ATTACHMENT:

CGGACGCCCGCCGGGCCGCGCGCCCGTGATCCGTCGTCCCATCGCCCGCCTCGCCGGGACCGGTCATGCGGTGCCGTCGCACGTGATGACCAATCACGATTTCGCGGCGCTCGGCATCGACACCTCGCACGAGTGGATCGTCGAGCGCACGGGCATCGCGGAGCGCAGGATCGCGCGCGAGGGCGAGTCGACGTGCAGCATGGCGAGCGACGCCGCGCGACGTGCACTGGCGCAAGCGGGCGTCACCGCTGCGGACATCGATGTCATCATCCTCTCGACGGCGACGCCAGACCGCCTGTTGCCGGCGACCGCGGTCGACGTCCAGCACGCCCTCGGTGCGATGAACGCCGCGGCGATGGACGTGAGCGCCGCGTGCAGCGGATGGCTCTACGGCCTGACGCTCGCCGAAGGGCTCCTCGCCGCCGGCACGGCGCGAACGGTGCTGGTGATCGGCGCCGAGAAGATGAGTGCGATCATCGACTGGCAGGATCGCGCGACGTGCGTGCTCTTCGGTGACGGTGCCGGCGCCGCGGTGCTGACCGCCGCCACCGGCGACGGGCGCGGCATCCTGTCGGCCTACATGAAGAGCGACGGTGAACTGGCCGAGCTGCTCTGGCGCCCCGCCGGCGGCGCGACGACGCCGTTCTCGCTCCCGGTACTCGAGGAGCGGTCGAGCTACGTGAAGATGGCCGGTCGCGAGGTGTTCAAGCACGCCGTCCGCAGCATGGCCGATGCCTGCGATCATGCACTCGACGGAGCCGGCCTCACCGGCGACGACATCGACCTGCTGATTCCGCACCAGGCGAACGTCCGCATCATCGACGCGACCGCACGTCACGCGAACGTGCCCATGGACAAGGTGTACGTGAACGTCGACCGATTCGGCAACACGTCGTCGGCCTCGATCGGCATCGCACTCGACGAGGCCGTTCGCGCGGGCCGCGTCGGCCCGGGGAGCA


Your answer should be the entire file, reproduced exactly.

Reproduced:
CGGACGCCCGCCGGGCCGCGCGCCCGTGATCCGTCGTCCCATCGCCCGCCTCGCCGGGACCGGTCATGCGGTGCCGTCGCACGTGATGACCAATCACGATTTCGCGGCGCTCGGCATCGACACCTCGCACGAGTGGATCGTCGAGCGCACGGGCATCGCGGAGCGCAGGATCGCGCGCGAGGGCGAGTCGACGTGCAGCATGGCGAGCGACGCCGCGCGACGTGCACTGGCGCAAGCGGGCGTCACCGCTGCGGACATCGATGTCATCATCCTCTCGACGGCGACGCCAGACCGCCTGTTGCCGGCGACCGCGGTCGACGTCCAGCACGCCCTCGGTGCGATGAACGCCGCGGCGATGGACGTGAGCGCCGCGTGCAGCGGATGGCTCTACGGCCTGACGCTCGCCGAAGGGCTCCTCGCCGCCGGCACGGCGCGAACGGTGCTGGTGATCGGCGCCGAGAAGATGAGTGCGATCATCGACTGGCAGGATCGCGCGACGTGCGTGCTCTTCGGTGACGGTGCCGGCGCCGCGGTGCTGACCGCCGCCACCGGCGACGGGCGCGGCATCCTGTCGGCCTACATGAAGAGCGACGGTGAACTGGCCGAGCTGCTCTGGCGCCCCGCCGGCGGCGCGACGACGCCGTTCTCGCTCCCGGTACTCGAGGAGCGGTCGAGCTACGTGAAGATGGCCGGTCGCGAGGTGTTCAAGCACGCCGTCCGCAGCATGGCCGATGCCTGCGATCATGCACTCGACGGAGCCGGCCTCACCGGCGACGACATCGACCTGCTGATTCCGCACCAGGCGAACGTCCGCATCATCGACGCGACCGCACGTCACGCGAACGTGCCCATGGACAAGGTGTACGTGAACGTCGACCGATTCGGCAACACGTCGTCGGCCTCGATCGGCATCGCACTCGACGAGGCCGTTCGCGCGGGCCGCGTCGGCCCGGGGAGCA